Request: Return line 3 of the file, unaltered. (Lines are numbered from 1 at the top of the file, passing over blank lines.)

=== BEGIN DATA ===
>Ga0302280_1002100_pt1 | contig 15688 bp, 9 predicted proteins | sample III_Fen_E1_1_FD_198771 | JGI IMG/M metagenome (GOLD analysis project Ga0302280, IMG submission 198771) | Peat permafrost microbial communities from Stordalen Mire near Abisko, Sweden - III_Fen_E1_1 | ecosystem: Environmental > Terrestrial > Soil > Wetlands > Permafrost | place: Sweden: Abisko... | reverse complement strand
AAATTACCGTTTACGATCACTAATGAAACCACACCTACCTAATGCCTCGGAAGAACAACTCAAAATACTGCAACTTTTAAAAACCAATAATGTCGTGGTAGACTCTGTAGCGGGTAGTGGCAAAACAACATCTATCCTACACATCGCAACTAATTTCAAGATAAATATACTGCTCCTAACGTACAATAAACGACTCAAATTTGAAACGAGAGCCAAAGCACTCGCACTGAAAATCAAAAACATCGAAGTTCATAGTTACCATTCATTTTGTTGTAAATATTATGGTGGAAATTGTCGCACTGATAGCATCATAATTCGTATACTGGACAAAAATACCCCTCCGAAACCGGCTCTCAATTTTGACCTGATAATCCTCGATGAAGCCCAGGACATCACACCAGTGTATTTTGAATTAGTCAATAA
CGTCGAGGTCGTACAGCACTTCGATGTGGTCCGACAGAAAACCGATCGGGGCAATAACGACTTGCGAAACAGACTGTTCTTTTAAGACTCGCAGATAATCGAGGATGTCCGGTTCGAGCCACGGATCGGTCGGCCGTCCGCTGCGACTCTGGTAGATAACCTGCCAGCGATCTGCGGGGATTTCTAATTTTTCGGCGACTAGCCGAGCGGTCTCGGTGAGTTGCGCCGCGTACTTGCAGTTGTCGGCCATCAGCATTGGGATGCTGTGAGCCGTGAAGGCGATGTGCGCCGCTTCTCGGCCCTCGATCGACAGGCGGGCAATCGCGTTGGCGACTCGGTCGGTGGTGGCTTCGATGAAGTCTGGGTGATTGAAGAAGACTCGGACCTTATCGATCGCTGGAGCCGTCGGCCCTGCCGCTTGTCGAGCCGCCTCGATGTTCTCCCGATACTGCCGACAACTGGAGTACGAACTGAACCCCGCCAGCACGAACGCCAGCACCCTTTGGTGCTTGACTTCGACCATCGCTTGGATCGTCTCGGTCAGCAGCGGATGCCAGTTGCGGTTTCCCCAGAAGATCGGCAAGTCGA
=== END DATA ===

CGTCGAGGTCGTACAGCACTTCGATGTGGTCCGACAGAAAACCGATCGGGGCAATAACGACTTGCGAAACAGACTGTTCTTTTAAGACTCGCAGATAATCGAGGATGTCCGGTTCGAGCCACGGATCGGTCGGCCGTCCGCTGCGACTCTGGTAGATAACCTGCCAGCGATCTGCGGGGATTTCTAATTTTTCGGCGACTAGCCGAGCGGTCTCGGTGAGTTGCGCCGCGTACTTGCAGTTGTCGGCCATCAGCATTGGGATGCTGTGAGCCGTGAAGGCGATGTGCGCCGCTTCTCGGCCCTCGATCGACAGGCGGGCAATCGCGTTGGCGACTCGGTCGGTGGTGGCTTCGATGAAGTCTGGGTGATTGAAGAAGACTCGGACCTTATCGATCGCTGGAGCCGTCGGCCCTGCCGCTTGTCGAGCCGCCTCGATGTTCTCCCGATACTGCCGACAACTGGAGTACGAACTGAACCCCGCCAGCACGAACGCCAGCACCCTTTGGTGCTTGACTTCGACCATCGCTTGGATCGTCTCGGTCAGCAGCGGATGCCAGTTGCGGTTTCCCCAGAAGATCGGCAAGTCGA